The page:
Morphos Declared a "Breakthrough Therapy" for Lymphoma
MorphoSys’s main objective is to design exceptional and unique biopharmaceuticals, all designed to enhance the lives of patients suffering from severe or life-threatening conditions.
The human body has two types of lymphocytes that can develop into lymphomas: B lymphocytes (B cells) and T lymphocytes (T cells). B cells make up over 85% of non-Hodgkin lymphoma (NHL) cases. Diffuse large B-cell lymphoma (DLBCL) is the most common form of NHL and is responsible for more than 30% of all newly diagnosed cases of NHLs in the United States. Around 30-40% of patients with DLBCL either experience relapse or do not respond to initial treatment.
“DLBCL is a very aggressive lymphoma. In particular, those patients who fail standard treatments are in need of more therapeutic options. We look forward to working closely with the FDA and to develop MOR208 as a potential new treatment option for these patients as quickly as possible” said Dr. Malte Peters, Chief Development Officer of MorphoSys AG.
Innovative technologies and development approaches are continuously being put to use in order to further develop and review new drug prospective, either alone or in combination with other drugs. If a new drug can demonstrate substantial evidence of its functional improvement over existing treatment options, it may be granted approval.
This new breakthrough therapy
The FDA has granted a “breakthrough therapy” for lymphoma, more specifically: MOR208 in combination with Lenalidomide, for the treatment of patients with relapsed or refractory (R/R) diffuse large B-cell lymphoma, who are not qualified to receive high-dose chemotherapy and autologous stem-cell transplantation. MOR208 is an Fc-enhanced monoclonal antibody that targets CD19, which is thought to be an important element in B-cell receptor signaling. It is underway in clinical development for its presence in blood cancer.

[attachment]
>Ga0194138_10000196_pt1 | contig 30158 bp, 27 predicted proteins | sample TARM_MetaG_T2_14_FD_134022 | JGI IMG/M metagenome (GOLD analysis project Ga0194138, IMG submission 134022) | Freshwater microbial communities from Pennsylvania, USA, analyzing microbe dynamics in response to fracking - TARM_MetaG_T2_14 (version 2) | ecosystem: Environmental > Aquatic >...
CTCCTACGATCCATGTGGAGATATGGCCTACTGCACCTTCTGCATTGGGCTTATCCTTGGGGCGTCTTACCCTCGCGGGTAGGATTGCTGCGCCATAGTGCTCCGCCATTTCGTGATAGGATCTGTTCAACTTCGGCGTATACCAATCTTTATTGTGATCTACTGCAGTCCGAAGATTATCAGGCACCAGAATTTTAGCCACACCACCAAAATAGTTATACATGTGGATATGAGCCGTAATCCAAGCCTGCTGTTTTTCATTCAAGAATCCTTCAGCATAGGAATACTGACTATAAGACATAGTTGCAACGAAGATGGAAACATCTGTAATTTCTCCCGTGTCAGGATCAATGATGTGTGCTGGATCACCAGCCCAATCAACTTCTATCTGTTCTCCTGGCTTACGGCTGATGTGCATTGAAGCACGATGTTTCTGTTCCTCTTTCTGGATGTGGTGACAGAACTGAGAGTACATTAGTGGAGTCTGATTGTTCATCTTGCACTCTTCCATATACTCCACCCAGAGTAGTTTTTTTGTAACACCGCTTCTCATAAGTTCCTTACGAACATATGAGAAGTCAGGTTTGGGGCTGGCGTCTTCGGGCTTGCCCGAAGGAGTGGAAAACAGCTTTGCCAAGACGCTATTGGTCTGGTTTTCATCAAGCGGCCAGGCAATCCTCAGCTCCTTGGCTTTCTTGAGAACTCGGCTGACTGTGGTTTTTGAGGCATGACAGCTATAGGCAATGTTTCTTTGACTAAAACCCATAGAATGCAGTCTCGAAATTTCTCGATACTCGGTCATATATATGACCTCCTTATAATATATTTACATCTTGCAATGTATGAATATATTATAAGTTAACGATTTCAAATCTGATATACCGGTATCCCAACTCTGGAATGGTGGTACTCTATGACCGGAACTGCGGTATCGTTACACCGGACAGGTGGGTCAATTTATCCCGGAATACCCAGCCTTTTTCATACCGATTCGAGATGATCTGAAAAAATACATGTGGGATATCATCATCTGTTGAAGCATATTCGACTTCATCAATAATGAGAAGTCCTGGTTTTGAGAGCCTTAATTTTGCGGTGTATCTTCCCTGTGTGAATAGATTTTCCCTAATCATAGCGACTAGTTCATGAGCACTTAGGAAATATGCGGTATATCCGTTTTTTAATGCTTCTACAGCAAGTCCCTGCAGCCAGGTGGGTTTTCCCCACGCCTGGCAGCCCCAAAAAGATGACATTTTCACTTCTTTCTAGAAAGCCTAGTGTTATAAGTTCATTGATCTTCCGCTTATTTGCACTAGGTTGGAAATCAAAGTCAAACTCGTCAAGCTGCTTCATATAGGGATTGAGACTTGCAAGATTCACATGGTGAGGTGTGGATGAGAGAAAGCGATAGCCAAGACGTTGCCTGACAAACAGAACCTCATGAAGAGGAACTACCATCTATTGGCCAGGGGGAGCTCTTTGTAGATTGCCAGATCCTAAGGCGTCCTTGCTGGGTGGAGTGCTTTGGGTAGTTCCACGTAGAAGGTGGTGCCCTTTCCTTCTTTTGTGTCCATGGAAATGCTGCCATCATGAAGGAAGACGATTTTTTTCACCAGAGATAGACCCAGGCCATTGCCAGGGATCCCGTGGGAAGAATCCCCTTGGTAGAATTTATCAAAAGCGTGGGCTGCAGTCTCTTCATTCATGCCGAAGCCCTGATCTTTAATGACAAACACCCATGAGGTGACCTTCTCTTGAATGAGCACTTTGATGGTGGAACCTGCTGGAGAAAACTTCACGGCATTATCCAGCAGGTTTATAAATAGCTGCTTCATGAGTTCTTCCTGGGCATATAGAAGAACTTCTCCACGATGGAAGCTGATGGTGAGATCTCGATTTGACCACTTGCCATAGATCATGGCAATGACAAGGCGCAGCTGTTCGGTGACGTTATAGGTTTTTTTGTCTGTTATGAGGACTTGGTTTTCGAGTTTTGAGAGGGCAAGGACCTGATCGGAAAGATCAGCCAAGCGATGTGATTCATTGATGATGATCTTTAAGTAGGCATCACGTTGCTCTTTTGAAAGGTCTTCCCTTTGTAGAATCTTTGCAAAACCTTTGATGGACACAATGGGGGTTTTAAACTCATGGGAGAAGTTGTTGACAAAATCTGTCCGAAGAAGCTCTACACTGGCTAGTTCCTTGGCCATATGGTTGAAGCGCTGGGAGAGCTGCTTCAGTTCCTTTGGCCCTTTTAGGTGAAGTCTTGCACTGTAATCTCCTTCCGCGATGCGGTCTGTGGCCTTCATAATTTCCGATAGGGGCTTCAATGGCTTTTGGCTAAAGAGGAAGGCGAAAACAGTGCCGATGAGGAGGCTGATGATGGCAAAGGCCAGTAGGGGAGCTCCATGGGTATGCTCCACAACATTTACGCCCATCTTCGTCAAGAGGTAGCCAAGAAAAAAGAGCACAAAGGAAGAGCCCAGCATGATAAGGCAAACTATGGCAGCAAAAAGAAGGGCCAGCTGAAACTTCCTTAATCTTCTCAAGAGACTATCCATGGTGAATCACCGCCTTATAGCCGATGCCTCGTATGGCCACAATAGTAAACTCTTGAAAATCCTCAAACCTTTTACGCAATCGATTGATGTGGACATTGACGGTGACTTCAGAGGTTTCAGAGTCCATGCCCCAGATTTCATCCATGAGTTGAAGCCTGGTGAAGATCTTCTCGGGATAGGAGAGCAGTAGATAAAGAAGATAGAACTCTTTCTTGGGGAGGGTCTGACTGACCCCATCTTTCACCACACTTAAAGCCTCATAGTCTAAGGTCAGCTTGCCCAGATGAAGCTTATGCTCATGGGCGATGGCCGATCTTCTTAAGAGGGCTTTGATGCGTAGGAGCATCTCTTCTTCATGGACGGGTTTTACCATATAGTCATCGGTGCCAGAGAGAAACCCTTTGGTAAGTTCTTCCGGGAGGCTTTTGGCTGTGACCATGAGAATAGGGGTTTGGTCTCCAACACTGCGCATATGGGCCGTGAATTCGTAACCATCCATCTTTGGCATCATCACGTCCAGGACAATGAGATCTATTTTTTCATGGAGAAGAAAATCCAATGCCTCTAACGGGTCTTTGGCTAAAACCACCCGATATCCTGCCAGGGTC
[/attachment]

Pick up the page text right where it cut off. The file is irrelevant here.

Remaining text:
The new breakthrough therapy is based on data gathered from the ongoing phase 2 L-Mind study. The findings presented at the American Society of Clinical Oncology 2017 meeting, showed a complete response of 32% and an objective response of 56%. “We are very excited having seen the preliminary data from the first 44 patients of our ongoing phase 2 L-MIND trial. We are particularly optimistic about the level of response rates that we have seen so far, especially complete responses. For DLBCL patients who relapse after their first-line treatment, current treatment options are very limited. We are therefore exploring potential new treatment regimens with MOR208 for this difficult-to-treat patient group” said Dr. Peters. L-Mind study’s overall objective is to measure progression-free survival, overall survival, duration of response, overall response rate, as well as safety.
How this therapy impacts overall survival
“For MorphoSys, relapsed/refractory DLBCL is a key development focus. We expect to report further data from our ongoing phase 2 L-MIND trial with MOR208 plus lenalidomide at this year's American Society of Hematology conference in December. In addition, we are currently evaluating MOR208 in combination with bendamustine in our phase 3 B-MIND trial. MorphoSys intends to speed up and potentially broaden the development of MOR208 in other indications of unmet need” commented Dr. Peters. Besides the phase 2 L-Mind study, the phase 2/3 B-Mind study began in August of 2016 and moved into phase 3 in June of 2017, based on sufficient data from its initial safety assessment.
The B-MIND study is intended to assess the safety and effectiveness of MOR208 in combination with bendamustine, for the treatment of patients with R/R DLBCL, who are not qualified to receive high-dose chemotherapy and autologous stem cell transplantation. It also aims to compare and contrast rituximab in combination with bendamustine.